Before my first winter semester at NMU started, I spent much of my winter break applying for summer internships. I discovered that many, specifically those related to ecology, become available in late November and require a significant time commitment in the application process. As a result, I found myself writing quite a bit during the holiday season. The biggest struggle that I had during this winter semester was related to my transportation. In the fall semester, I brought a hybrid bicycle as my main method of transport. While this was fantastic during the fall, I found that it didn’t work so well in winter (much to my surprise, studded tires could not compete with Marquette's snowfall). So I began to look for other ways to enjoy the outdoors in winter. Through NMU, I was able to rent cross-country skis and enjoy all that the Noquemanon Trail Network had to offer in winter.
If you have also grown up in the Midwest, you likely are familiar with the fact that spring isn’t real. Winter simply ceases to exist one day as the temperatures warm to 80°F. The snow melts, and summer begins. So it was in 2020 when, as the school year was drawing to a close, I had generally been receiving only denials for the REU (Research Opportunity for Undergraduates) summer programs for which I had applied. Later, I found that this was an expected result as they are extremely selective internships. Not letting that get me down, I reached out to an ecologist at the Minnesotan engineering and consulting firm WSB who I had been in contact with for a few months. He offered me a position and I gladly accepted. Overall, I am grateful that I was driven to continue searching for jobs in the wake of multiple rejections.
Remembering my transportation issues from the previous year, I decided to purchase a vehicle before school started in August. Once again playing it cheap, but also because it sounded fun, I decided to purchase a moped (much to my mom’s chagrin). For most of the fall semester, I thoroughly enjoyed having this vehicle on campus because it gave me access to more recreation than I had previously without the costs of owning a car. However, as the semester went on I began to notice two major downsides with the moped. Firstly, I was completely exposed to the elements. I did not think of that as a significant problem until I found myself caught in a hailstorm, which bombarded my exposed knees (thankfully I always rode with a helmet!). Secondly, in October I found myself in a fantastic relationship with someone I met on the night of the hailstorm incident. While we enjoyed riding on the moped together, the limited space on the moped meant that we were quite restricted in what we could bring when we went about adventuring. Still, I did not let that dampen my spirits and we thoroughly enjoyed the moped for the remainder of the semester.
This semester was not so tranquil. I took far more difficult classes, and often was flooded in homework as a result. As with the previous year, I spent much of winter break constructing applications for summer job opportunities. Looking back, my biggest struggle this semester was not related to classes or Covid-19, but once again to my eagerness to cheaply transport myself. The moped simply did not function properly in the cold. It was a true obstacle to get the engine running, and once (perhaps the word “if” would be more applicable) the engine was started, it would often die in places such as roundabouts. As I am transcribing those events from memory, I now consider myself quite lucky to be alive. Despite my issues with transportation, public transit does exist in Marquette and is a viable alternative to a car for many people. In particular, I would recommend it for first year students as I wish that I would have taken advantage of that option. In fact, the only reason that I didn’t was that it was poorly advertised. All in all, this semester was difficult, chaotic, and frightening on occasion, but that’s how life in general goes sometimes. I’m grateful that I also had some amazing moments that provided uncountable opportunities for growth and enlightenment.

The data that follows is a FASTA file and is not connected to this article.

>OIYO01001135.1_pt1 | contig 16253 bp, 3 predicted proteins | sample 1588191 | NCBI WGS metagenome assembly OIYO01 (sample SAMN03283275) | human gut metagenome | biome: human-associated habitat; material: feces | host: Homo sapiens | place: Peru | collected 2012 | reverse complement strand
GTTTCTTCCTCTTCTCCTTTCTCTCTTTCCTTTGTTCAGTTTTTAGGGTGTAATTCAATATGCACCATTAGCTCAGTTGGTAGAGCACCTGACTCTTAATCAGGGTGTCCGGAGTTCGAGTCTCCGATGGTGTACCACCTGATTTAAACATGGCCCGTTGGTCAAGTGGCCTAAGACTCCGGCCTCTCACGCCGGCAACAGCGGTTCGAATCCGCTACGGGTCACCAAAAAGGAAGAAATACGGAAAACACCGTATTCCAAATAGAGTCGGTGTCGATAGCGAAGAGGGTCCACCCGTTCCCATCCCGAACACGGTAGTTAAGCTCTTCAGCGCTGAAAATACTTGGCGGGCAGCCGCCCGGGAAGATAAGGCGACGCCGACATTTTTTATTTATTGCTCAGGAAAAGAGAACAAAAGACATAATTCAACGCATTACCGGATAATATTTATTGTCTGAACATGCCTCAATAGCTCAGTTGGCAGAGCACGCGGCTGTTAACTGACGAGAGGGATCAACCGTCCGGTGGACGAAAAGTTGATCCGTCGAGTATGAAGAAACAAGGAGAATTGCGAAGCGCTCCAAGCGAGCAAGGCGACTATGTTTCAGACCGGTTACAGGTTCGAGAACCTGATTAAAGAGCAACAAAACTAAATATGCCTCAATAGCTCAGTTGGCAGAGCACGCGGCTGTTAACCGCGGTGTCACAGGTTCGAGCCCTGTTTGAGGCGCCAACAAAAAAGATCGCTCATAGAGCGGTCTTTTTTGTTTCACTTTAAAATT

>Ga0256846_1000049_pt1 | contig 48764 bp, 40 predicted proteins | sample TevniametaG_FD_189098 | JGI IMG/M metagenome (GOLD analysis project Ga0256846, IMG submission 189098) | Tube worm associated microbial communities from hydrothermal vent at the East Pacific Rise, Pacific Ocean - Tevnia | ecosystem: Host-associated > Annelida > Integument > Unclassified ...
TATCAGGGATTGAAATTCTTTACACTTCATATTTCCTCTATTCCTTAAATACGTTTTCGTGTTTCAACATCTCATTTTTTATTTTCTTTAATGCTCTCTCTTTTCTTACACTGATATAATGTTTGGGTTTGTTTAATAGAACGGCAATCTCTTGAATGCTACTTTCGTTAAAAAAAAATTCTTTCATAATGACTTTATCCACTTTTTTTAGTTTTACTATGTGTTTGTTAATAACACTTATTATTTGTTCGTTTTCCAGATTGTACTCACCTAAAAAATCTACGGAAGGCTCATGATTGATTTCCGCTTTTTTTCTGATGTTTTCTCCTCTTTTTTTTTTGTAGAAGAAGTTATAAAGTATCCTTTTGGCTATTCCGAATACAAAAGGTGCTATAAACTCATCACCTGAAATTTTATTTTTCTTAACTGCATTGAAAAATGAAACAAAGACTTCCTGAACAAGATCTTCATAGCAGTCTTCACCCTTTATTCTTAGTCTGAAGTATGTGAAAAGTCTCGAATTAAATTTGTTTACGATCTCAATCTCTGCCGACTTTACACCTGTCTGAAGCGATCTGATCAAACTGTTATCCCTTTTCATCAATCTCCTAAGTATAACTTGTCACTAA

We now have caught up to the present. My summer work is a continuation of the work that I began with Dr. Gerig as a Freshman Fellow. I am studying a method of identification of coaster brook trout and hoping to construct a scientific paper from the results. I thoroughly enjoy this work because, although field work is exciting, the reality is that the majority of my life will be writing and reading for research purposes. As I have had relatively little experience in that arena, I am thankful for the opportunity to develop those skills outside of the conventional school year. I also have the possibility of participating in field work when the occasion arises. Additionally, I have had time to practice developing laboratory procedures; another ability that will certainly be useful throughout my career. As the pandemic begins to wind down following the vaccination distribution, I look forward to the opportunities and prepare for the challenges that the next semester will bring.